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Improving Cardiovascular Care Through Outpatient Cardiac Rehabilitation: An Analysis of Payment Models That Would Improve Quality and Promote Use

Mead, Holly PhD; Grantham, Sarah MHS; Siegel, Bruce MD, MPH

Journal of Cardiovascular Nursing: March/April 2014 - Volume 29 - Issue 2 - p 158–164
doi: 10.1097/JCN.0b013e31828568f7
Articles

Background: Much attention has been paid to improving the care of patients with cardiovascular disease by focusing attention on delivery system redesign and payment reforms that encompass the healthcare spectrum, from an acute episode to maintenance of care. However, 1 area of cardiovascular disease care that has received little attention in the advancement of quality is cardiac rehabilitation (CR), a comprehensive secondary prevention program that is significantly underused despite evidence-based guidelines that recommending its use.

Purpose: The purpose of this article was to analyze the applicability of 2 payment and reimbursement models–pay-for-performance and bundled payments for episodes of care — that can promote the use of CR.

Conclusions: We conclude that a payment model combining elements of both pay-for-performance and episodes of care would increase the use of CR, which would both improve quality and increase efficiency in cardiac care. Specific elements would need to be clearly defined, however, including: (a) how an episode is defined, (b) how to hold providers accountable for the care they provider, (c) how to encourage participation among CR providers, and (d) how to determine an equitable distribution of payment.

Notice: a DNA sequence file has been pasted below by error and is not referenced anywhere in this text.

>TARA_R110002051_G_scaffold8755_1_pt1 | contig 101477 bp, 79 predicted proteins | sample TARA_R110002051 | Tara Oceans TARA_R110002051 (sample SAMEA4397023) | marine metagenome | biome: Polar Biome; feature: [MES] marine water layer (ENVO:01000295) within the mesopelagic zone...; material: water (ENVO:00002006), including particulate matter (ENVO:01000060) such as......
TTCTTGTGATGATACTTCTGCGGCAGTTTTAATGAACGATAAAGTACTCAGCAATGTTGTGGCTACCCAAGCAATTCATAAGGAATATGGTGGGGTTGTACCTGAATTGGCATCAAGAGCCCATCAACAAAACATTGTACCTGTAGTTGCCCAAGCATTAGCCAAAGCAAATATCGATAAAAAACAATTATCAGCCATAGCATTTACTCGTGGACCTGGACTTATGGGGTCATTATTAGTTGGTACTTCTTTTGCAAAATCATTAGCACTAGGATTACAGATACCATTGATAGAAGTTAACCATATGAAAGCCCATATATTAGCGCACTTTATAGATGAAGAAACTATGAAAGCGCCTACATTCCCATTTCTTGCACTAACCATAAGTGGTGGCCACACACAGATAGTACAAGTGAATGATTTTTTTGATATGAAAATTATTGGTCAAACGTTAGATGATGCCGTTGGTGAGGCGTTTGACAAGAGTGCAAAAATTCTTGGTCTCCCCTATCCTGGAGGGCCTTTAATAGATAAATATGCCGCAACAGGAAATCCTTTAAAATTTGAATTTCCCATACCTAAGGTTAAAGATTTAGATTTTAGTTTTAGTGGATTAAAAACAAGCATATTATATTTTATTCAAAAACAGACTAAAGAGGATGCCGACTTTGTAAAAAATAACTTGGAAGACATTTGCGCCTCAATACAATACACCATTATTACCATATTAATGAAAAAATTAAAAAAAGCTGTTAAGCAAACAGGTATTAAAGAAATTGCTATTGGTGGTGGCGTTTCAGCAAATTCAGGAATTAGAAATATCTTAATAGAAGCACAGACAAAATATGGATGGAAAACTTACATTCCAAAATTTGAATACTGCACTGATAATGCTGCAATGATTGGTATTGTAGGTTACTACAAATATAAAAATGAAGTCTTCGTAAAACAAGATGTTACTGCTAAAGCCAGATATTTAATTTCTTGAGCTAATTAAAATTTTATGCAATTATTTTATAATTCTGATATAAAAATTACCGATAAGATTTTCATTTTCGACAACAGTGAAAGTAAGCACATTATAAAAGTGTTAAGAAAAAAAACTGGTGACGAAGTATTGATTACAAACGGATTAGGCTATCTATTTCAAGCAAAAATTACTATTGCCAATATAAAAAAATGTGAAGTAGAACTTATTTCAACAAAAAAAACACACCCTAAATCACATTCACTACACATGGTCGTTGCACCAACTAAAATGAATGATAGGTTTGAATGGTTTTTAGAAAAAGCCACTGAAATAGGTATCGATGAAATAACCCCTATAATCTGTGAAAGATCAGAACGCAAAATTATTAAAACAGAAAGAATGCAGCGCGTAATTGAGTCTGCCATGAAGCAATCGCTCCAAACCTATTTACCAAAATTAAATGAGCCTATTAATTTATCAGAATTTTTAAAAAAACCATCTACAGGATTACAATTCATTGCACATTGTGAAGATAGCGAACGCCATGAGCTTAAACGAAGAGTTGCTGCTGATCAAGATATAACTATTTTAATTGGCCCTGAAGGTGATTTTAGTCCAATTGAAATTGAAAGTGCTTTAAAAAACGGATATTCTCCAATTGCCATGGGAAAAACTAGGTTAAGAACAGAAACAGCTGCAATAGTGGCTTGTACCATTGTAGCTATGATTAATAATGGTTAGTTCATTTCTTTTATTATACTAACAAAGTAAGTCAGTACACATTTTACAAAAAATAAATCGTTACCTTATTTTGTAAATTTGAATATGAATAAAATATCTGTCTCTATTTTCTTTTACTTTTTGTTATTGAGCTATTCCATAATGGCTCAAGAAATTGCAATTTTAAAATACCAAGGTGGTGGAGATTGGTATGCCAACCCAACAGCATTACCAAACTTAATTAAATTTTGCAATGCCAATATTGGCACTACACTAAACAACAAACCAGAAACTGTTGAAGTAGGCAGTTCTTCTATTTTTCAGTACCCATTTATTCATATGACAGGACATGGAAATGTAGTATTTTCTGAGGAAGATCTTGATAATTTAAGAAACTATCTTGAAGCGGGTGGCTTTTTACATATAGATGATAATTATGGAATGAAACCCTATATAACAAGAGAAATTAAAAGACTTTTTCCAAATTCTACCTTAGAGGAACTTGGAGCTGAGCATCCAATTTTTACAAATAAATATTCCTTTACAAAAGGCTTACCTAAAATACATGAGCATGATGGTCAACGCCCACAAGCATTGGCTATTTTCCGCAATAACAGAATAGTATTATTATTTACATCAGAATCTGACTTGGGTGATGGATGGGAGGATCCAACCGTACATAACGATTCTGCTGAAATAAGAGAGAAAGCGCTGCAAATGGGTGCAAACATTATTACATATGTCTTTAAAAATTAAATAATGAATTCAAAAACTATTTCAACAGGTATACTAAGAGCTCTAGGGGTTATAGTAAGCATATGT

Clinical Implications: Demonstrations testing new payment models must be implemented to generate empirical evidence that a melded pay-for-performance and episode-based care payment model will improve quality and efficiency.

Holly Mead, PhD Assistant Professor, Department of Health Policy, School of Public Health and Health Services, George Washington University, Washington, DC.

Sarah Grantham, MHS Research Assistant, Department of Health Policy, School of Public Health and Health Services, George Washington University, Washington, DC.

Bruce Siegel, MD, MPH Research Pofessor and Drector, Center for Health Care Quality, Department of Health Policy, School of Public Health and Health Services, George Washington University, Washington, DC.

The research noted in this article was funded by the Pfizer Foundation.

The authors have no conflicts of interest to disclose.

Correspondence Holly Mead, PhD, Department of Health Policy, School of Public Health and Health Services, George Washington University, 2121 K St, NW, Ste 200, Washington, DC 200037 (khmead@gwu.edu).

© 2014 Wolters Kluwer Health | Lippincott Williams & Wilkins